“Breaking ground” to calculate mineral royalties on unrefined minerals
by Daniella Pellegrini
The 2014 changes to the South African Mineral and Petroleum Resources Royalty Act, 2008 (the “Royalty Act”) have left mining companies and extractors (“taxpayers”) in uncertain territory. The amendment saw the “minimum” requirement being deleted from section 6A(1), as well as from schedule 2 to the Royalty Act, in an attempt to provide clarity on how to interpret schedule 2 when determining gross sales for, inter alia, unrefined minerals extracted beyond the condition specified for that mineral when it is transferred. The Explanatory Memorandum on the Taxation Laws Amendment Bill, 2013 explains that the uncertainty was caused by schedule 2 providing the “minimum” requirement for some minerals, while not for others.
Prior to the 2014 amendment, section 6A(1) would apply exclusively to mineral resources with a specified “minimum” condition or a range of conditions, and minerals transferred beyond this minimum would need to be treated as having been transferred at the higher of either the minimum condition specified or the condition in which the mineral was extracted.
The amended wording is clear and expressly applies to all unrefined mineral resources that have a fixed specified condition and must be applied to determine gross sales for transfers of unrefined mineral resources after 1 March 2014. The provision now reads:
“If an unrefined mineral resource—
(a) is transferred below the condition specified in Schedule 2 for that mineral resource, the mineral resource must be treated as having been brought to the condition specified for that mineral resource; or
(b) is transferred at a condition beyond the condition specified in Schedule 2 for that mineral resource, the mineral resource must be treated as having been transferred at the higher of the condition specified for that mineral resource or the condition in which that mineral resource was extracted.’’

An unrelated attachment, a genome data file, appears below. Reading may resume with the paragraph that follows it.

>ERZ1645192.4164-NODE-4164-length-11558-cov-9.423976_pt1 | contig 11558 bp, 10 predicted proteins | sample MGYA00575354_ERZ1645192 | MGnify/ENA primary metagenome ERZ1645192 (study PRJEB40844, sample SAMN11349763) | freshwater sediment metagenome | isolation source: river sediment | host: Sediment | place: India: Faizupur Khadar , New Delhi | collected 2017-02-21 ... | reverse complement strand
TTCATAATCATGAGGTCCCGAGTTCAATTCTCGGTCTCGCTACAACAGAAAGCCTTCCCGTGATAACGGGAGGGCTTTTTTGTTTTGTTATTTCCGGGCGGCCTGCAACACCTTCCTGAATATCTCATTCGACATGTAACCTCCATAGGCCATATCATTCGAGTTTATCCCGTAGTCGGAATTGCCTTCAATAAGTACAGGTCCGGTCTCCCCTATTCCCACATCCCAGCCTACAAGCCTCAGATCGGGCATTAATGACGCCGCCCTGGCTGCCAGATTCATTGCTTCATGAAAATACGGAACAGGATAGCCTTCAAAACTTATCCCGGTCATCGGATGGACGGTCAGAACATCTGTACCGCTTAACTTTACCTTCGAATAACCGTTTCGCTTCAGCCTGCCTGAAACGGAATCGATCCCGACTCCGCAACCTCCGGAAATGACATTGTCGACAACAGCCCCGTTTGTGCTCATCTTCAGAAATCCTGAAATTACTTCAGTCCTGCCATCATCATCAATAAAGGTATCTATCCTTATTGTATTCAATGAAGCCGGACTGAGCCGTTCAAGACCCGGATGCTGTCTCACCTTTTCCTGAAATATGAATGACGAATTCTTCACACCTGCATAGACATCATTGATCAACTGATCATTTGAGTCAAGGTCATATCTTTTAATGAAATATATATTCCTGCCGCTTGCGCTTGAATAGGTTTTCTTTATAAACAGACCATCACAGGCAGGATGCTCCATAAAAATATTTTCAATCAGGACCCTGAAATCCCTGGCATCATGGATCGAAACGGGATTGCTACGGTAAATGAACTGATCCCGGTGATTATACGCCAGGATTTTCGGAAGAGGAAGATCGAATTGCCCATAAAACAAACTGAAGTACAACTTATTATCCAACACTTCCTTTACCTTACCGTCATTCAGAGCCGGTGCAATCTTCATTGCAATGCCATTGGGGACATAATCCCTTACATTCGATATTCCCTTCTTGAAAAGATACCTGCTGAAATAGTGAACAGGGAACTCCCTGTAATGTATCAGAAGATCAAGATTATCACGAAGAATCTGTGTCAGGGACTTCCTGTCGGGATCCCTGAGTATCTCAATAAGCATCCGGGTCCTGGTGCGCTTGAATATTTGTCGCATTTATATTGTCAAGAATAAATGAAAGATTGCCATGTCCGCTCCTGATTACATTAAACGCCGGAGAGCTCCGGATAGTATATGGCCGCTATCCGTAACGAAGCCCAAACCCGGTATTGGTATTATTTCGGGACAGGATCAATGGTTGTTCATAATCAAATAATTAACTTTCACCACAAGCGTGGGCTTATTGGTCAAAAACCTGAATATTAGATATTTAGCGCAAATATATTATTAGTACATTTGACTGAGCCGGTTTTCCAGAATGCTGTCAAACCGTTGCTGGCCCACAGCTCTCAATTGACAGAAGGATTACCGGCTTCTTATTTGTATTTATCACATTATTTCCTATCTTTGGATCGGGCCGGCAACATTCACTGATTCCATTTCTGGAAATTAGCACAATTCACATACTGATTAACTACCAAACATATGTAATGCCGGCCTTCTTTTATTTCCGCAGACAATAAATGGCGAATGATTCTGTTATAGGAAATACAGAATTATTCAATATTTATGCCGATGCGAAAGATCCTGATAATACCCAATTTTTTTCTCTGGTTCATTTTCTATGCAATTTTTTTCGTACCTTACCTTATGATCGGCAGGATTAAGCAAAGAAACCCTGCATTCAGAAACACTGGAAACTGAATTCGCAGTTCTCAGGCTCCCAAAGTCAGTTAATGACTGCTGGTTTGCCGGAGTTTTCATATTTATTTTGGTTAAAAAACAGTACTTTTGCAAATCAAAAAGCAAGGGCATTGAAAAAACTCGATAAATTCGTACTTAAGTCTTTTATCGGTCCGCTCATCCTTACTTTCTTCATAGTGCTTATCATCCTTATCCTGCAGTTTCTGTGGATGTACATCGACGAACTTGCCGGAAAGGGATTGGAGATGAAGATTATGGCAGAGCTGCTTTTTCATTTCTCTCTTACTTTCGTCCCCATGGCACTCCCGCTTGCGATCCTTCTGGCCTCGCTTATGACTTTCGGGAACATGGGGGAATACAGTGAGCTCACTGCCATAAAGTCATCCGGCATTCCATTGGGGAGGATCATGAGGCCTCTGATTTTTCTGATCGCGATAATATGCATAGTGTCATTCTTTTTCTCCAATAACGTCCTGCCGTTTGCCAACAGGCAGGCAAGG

However, the amendment only partially remedies the uncertainty surrounding this provision. The confusion caused by the minimum requirement still applies to minerals transferred beyond the minimum condition specified in schedule 2 before the changes to section 6A came into effect. Also, the definition of “extracted”, a critical element in determining gross sales, has no definition. The term is not defined in the Royalty Act, nor in any related mining legislation, and no case law relating to the Royalty Act exists as yet.
To ensure the correct application of section 6A(1), it is essential to consider the meaning of “extracted“. Two reasonable interpretations of “extracted” can be argued. One, is that an unrefined mineral resource is “extracted” when it is removed from the mine mouth (ie, from the earth). The opposing interpretation is that the word “extracted” must be interpreted to refer to the stage in the mining process when the unrefined mineral resource is removed from the concentrator.